Sexton, Z.S., Hughes, T.J., and Wise, K.A. 20XX. Analyzing isolate variability of Macrophomina phaseolina from a regional perspective. Crop Protection. XX:XXXX. Charcoal rot of soybean (Glycine max L.), caused by Macrophomina phaseolina (Tassi) Goid, has been reported more frequently in the north-central United States in recent years. Growth of isolates collected from the northern and southern U.S. was compared in vitro under various incubation temperatures, and isolate pathogenicity was assessed on cultivars adapted to each region. Results indicate that northern isolates had increased growth at 15 °C compared to isolates from southern states, while southern isolates grew 23% more at 40°C compared to northern isolates. Isolates from both regions were pathogenic on charcoal rot resistant and susceptible cultivars adapted for each region. This is the first research to suggest the importance of screening germplasm under regional environmental conditions and with local or regionally adapted isolates when evaluating cultivar resistance to charcoal rot.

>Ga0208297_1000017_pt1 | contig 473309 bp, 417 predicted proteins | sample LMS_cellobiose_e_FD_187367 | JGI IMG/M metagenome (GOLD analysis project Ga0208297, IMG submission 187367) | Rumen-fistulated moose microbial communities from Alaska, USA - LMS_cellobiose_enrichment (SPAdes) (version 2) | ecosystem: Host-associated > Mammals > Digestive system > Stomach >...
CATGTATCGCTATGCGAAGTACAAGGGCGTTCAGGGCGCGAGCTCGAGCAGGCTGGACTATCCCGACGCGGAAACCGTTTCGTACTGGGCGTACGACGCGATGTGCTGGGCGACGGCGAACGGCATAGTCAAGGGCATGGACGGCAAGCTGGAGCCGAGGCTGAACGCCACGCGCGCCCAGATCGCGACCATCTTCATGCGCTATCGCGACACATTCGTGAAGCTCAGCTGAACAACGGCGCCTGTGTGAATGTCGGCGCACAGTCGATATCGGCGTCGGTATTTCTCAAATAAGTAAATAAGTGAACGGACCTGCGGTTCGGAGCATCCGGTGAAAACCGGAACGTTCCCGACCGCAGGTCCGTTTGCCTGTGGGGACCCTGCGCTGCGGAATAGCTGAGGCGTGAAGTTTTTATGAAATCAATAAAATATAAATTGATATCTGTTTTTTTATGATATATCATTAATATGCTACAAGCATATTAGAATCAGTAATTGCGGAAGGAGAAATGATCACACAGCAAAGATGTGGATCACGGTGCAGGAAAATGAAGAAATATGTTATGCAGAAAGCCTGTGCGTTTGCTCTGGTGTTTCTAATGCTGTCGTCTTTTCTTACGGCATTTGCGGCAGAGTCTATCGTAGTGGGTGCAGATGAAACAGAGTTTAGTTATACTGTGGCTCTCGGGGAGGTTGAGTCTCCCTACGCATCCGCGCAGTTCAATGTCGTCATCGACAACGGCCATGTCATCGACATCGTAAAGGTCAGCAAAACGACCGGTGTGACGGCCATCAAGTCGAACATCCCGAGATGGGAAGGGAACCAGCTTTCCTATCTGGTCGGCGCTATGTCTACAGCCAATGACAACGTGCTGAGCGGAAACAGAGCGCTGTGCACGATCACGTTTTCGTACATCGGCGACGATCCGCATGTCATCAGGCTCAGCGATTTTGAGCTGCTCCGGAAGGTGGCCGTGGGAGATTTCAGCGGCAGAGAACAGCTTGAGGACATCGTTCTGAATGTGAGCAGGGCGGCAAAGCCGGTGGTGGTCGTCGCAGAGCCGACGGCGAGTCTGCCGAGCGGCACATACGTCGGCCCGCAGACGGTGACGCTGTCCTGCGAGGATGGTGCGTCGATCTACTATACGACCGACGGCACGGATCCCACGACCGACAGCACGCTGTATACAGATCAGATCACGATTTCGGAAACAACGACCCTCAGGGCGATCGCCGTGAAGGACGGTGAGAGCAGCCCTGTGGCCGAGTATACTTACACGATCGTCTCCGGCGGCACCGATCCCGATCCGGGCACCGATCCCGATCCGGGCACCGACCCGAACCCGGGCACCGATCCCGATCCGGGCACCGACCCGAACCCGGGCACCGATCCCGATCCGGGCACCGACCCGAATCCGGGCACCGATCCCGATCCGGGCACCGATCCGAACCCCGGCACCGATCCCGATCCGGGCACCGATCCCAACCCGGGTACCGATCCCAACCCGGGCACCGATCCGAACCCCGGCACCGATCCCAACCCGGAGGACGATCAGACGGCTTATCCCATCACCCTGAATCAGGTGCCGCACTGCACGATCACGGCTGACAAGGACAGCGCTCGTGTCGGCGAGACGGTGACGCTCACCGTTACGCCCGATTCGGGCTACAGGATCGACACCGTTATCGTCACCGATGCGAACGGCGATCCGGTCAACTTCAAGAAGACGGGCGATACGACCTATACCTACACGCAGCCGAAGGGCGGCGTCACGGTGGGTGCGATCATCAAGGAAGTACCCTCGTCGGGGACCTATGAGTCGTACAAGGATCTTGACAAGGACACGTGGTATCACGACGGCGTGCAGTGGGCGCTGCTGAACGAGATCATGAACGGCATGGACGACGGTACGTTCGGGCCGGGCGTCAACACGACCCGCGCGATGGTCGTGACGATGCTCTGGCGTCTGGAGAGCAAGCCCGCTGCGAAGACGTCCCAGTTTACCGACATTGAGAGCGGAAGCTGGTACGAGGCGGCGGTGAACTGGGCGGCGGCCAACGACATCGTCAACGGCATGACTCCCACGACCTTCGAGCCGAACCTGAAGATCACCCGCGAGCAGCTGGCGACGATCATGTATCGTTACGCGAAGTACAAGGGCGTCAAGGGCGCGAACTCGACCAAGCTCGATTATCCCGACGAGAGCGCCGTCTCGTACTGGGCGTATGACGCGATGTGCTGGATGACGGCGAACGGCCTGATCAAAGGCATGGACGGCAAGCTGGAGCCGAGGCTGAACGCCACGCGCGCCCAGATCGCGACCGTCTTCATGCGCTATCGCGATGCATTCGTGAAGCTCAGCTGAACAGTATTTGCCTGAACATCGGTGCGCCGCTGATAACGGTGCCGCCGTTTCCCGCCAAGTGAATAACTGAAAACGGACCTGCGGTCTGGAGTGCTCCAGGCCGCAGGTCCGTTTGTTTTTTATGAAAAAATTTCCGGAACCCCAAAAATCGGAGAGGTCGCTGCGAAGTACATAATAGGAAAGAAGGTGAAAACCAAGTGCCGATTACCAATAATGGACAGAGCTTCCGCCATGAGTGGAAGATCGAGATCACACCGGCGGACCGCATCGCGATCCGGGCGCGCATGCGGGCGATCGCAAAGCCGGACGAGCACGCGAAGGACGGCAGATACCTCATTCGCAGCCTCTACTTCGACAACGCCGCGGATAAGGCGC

|Number of pages||5|
|State||Published - Mar 1 2016|
Bibliographical noteFunding Information:
We gratefully acknowledge the United Soybean Board and the United States Department of Agriculture : Agricultural Research Service for funding this research. We thank Judy Santini for statistical consulting and Derrick McFall for help with maintenance of experiments.
© 2015 Elsevier Ltd.
- Charcoal rot
- Macrophomina phaseolina
ASJC Scopus subject areas
- Agronomy and Crop Science